Chaos, gridlock a daily ordeal for Manila's long-suffering commuters

By Eloisa Lopez MANILA (Reuters) - It's 3.30 a.m. in the Philippines and much of San Jose Del Monte is fast asleep. Flashlight in hand, street sweeper Alejandro Galasao, 58, navigates a labyrinth of alleys to a main road to catch a bus to the capital Manila 30 km (18.6 miles) away.

Reuters February 27, 2019 05:07:07 IST
Chaos, gridlock a daily ordeal for Manila's long-suffering commuters

Chaos gridlock a daily ordeal for Manilas longsuffering commuters

By Eloisa Lopez

MANILA (Reuters) - It's 3.30 a.m. in the Philippines and much of San Jose Del Monte is fast asleep.

Flashlight in hand, street sweeper Alejandro Galasao, 58, navigates a labyrinth of alleys to a main road to catch a bus to the capital Manila 30 km (18.6 miles) away.

He has to wake up in the middle of the night for a job that doesn't start until 6 a.m.

Traffic is so bad in Manila that if he leaves any later, there's no way he will clock in on time.

"If I go to work at rush hour, it would take me three hours," Galasao told Reuters. "This is the only job I know. Even if I find something else, I doubt I would earn any better".

Metro Manila, a sprawl of 16 cities fused together by outdated infrastructure, is creaking under the weight of millions of vehicles, owing largely to economic growth of more than six percent a year since 2012.

Urban rail coverage is limited, trains are prone to breakdowns and queues spill onto streets where exhaust fumes are intoxicating.

Quality of life is poor for many urban Filipinos, who spend a chunk of their day commuting.

Janice Sarad works at a bank head office and leaves home four hours before work starts in Bonifacio Global City, a Manila business hub.

On a typical day, Sarad, 22, takes a train, a bus and two passenger jeeps to get to work.

"In the morning, it's even more difficult to commute because the pressure not to be late is there. You really have to fight your way in," she said.

Click on https://reut.rs/2U956uA for a related photo essay.

HEAVY TOLL

A 2015 survey by GPS-based navigation app Waze found that Manila had the world's worst traffic congestion, partly due to a tripling of annual car sales from a decade ago.

Oliver Emocling, 23, rides the train, but queues are so long that he arrives late often, and has been docked wages as punishment.

"When I get home, it's already 10 p.m.," said Emocling, who works at a magazine. "I could be using that time to sleep more, rest more. Instead, my time gets wasted".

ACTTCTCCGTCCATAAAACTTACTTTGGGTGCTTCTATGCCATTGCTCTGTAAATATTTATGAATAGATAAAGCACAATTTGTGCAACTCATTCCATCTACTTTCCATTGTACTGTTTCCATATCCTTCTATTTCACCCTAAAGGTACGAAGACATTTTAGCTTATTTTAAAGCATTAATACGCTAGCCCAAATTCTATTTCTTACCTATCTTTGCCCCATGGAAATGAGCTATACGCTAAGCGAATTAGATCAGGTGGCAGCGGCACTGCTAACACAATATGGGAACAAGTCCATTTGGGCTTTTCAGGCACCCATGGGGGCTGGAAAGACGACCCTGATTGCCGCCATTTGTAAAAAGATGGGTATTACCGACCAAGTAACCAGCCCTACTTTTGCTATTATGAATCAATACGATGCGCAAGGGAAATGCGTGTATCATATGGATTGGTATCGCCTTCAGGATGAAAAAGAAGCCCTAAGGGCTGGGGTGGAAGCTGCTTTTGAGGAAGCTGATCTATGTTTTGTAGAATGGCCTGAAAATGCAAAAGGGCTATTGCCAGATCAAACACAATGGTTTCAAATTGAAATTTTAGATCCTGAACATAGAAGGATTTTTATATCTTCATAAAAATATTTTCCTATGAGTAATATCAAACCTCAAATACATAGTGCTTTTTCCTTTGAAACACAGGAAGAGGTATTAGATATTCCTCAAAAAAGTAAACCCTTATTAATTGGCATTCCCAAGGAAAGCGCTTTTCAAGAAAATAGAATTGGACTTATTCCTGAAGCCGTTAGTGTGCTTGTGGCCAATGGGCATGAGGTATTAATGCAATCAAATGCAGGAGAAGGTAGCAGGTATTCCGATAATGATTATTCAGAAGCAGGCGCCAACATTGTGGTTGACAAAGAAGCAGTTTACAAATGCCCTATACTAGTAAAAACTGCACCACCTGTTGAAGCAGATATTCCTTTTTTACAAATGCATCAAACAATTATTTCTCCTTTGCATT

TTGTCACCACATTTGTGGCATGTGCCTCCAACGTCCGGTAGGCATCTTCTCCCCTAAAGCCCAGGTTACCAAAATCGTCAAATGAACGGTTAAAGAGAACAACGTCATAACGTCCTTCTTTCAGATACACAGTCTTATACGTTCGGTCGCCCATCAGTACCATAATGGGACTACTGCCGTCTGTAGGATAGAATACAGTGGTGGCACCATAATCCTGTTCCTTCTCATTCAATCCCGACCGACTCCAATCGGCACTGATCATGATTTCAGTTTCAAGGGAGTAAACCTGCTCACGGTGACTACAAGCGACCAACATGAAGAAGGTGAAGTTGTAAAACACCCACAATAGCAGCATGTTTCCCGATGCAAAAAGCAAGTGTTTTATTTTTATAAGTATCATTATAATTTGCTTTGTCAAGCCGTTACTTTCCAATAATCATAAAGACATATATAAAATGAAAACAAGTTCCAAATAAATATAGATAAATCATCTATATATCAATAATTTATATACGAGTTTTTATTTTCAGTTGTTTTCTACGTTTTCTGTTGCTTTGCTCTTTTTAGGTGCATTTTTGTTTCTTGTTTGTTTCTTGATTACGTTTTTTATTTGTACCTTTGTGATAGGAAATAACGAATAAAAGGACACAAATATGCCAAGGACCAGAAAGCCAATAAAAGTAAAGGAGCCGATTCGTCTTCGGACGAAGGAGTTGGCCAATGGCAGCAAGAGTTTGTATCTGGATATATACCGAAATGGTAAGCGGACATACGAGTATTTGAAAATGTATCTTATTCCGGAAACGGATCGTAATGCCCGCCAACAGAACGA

The daily loss of business in Manila due to traffic woes has risen to 3.5 billion pesos ($67.2 million) in 2017 from 2.4 billion pesos ($46.1 million) in 2012, according to the Japan International Cooperation Agency.

President Rodrigo Duterte said on Saturday fixing Manila's traffic wasn't easy, adding that it was the only campaign promise he had failed to deliver.

He recently approved a law that encourages companies to support more employees to work from home.

The government is making some headway on an $180 billion program to modernize roads, railways and airports, including a subway system set to begin construction on Wednesday.

However, the building works are exacerbating snarl-ups.

Ferdinand Tan, a 53-year-old wealth coach, lets his staff work from home and has modified his van to cope with traffic, turning it into a mobile office with a power supply, computer and even a foot massager.

"No one can really solve the traffic. So instead of complaining about it, I try to maximize (the time)," he said.

"I use unproductive time to be productive".

(Additional reporting by Neil Jerome Morales; Editing by Martin Petty and Darren Schuettler)

This story has not been edited by Firstpost staff and is generated by auto-feed.

Updated Date:

TAGS:

also read

France, Germany to agree to NATO role against Islamic State - sources
| Reuters
World

France, Germany to agree to NATO role against Islamic State - sources | Reuters

By Robin Emmott and John Irish | BRUSSELS/PARIS BRUSSELS/PARIS France and Germany will agree to a U.S. plan for NATO to take a bigger role in the fight against Islamic militants at a meeting with President Donald Trump on Thursday, but insist the move is purely symbolic, four senior European diplomats said.The decision to allow the North Atlantic Treaty Organization to join the coalition against Islamic State in Syria and Iraq follows weeks of pressure on the two allies, who are wary of NATO confronting Russia in Syria and of alienating Arab countries who see NATO as pushing a pro-Western agenda."NATO as an institution will join the coalition," said one senior diplomat involved in the discussions. "The question is whether this just a symbolic gesture to the United States

China's Xi says navy should become world class
| Reuters
World

China's Xi says navy should become world class | Reuters

BEIJING Chinese President Xi Jinping on Wednesday called for greater efforts to make the country's navy a world class one, strong in operations on, below and above the surface, as it steps up its ability to project power far from its shores.China's navy has taken an increasingly prominent role in recent months, with a rising star admiral taking command, its first aircraft carrier sailing around self-ruled Taiwan and a new aircraft carrier launched last month.With President Donald Trump promising a US shipbuilding spree and unnerving Beijing with his unpredictable approach on hot button issues including Taiwan and the South and East China Seas, China is pushing to narrow the gap with the U.S. Navy.Inspecting navy headquarters, Xi said the navy should "aim for the top ranks in the world", the Defence Ministry said in a statement about his visit."Building a strong and modern navy is an important mark of a top ranking global military," the ministry paraphrased Xi as saying.